Oak Coffee Table

This is a small coffee table I did for home. Oak and Mahogany.

After some help, I think that the legs are well positioned. Also, I made the legs removable, instead of glued in. This was super handy for taking it home on the train.

A key was in inlaid in the top. I like to think that this symbolizes home and a sense of security. Also it was fun to do. I plan on doing a series of furniture which incorporates old found objects. I found some cool old watch parts at the flea market the other day...

From the top the key almost disappears.

Tuesday, February 8, 2011

Coffee Shop In Progress

In April of 2010 two friends moved to New York and opened a small espresso bar in SoHo. I was honored when they offered me the opportunity to build and help design their space. These are a few pictures of the process.

All of the lumber for this project is from a single tree. This is what it looked like when it got to the shop. It was a very exciting day.

Jon, Wes and I making the first cuts into the slabs of walnut, which will eventually become the stand up table and the window bar.

Each piece of wood wraps the entire length of the bar. This was both fun and challenging. Because each piece is so unique I tried to pick where I placed them very carefully to show of their natural beauty as best I could. I'm really pleased at how this came out.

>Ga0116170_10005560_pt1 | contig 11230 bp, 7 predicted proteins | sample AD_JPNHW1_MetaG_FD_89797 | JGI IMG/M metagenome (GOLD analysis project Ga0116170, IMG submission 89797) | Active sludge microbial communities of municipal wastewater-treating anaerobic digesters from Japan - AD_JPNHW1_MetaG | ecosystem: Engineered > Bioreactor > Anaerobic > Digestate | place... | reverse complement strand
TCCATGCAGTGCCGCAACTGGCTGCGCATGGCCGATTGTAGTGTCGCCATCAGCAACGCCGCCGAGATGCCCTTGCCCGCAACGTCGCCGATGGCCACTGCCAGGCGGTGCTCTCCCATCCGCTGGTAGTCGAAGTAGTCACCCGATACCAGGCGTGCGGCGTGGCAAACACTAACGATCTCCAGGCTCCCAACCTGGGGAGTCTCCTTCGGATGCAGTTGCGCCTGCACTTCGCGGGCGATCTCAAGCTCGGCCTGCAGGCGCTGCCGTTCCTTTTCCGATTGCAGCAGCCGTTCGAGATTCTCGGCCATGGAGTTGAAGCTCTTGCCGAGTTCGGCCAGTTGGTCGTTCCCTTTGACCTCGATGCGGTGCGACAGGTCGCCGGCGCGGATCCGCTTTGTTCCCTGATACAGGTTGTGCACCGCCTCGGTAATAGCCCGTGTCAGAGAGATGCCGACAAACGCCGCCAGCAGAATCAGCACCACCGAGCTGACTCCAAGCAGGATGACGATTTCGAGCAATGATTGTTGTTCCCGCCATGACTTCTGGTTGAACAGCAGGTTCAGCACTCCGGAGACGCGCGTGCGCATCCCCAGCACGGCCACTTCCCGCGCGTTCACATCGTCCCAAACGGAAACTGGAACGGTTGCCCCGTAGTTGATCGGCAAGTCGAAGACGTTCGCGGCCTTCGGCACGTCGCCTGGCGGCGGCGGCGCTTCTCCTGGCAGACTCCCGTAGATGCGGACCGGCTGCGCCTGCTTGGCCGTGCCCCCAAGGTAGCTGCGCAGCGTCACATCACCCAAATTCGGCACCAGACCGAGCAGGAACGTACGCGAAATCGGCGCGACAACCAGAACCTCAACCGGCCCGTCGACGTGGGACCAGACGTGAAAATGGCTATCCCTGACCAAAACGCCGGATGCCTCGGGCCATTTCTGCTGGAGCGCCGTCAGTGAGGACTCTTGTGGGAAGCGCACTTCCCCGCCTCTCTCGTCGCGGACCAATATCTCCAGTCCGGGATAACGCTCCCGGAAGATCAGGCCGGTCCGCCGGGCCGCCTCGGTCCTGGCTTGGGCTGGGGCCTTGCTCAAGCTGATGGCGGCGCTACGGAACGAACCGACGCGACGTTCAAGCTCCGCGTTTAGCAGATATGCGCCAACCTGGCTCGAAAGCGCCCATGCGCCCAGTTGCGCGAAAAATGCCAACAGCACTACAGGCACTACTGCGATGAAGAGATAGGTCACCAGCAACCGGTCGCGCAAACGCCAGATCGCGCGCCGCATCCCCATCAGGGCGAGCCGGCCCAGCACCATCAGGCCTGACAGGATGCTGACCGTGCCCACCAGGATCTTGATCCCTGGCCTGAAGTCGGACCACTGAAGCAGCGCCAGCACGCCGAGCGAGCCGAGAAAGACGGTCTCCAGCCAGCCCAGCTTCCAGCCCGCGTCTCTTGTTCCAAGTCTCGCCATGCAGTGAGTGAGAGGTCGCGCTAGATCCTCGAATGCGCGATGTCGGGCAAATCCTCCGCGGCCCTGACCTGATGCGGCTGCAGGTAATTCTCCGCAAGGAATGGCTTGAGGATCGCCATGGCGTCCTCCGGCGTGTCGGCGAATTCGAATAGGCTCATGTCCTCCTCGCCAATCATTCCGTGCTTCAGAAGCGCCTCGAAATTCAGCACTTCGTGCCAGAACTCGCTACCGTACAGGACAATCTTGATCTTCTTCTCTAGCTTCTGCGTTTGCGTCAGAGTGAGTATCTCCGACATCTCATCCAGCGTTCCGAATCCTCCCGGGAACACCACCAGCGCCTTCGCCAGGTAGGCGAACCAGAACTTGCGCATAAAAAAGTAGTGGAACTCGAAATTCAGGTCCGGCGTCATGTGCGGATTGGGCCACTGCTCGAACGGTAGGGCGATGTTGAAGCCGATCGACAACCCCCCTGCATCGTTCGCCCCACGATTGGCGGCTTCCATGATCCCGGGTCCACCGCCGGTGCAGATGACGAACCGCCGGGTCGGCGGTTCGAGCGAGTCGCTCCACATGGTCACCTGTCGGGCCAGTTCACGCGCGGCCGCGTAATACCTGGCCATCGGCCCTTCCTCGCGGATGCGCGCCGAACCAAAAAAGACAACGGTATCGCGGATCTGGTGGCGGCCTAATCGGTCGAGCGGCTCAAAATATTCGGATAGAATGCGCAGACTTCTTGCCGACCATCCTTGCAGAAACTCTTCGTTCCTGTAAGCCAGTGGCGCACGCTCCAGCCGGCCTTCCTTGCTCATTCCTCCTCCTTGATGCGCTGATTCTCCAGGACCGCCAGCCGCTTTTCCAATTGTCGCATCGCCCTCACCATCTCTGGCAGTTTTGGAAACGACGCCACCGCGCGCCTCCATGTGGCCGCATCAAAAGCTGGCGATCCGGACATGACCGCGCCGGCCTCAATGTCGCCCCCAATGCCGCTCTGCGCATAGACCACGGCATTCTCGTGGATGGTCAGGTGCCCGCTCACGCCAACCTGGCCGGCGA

This compound miter was more difficult than I expected. Luckily the wrapping of the grain and slight angle of everything overshadow the difficulty of the cut. In the end I think it looks good.

To figure out the angles for the Corian base of the stand up table, I used the Walnut top and some small pieces of ply wood to help find what was the best looking and most comfortable to stand at.

This is one of the craziest clamp ups I've ever done. All these clamps were actually needed to pull everything together.

This is the piece of walnut that will be the front window counter. This is what it looks like before the Tung oil finish is rubbed on. I love the purple and blue colors throughout the piece.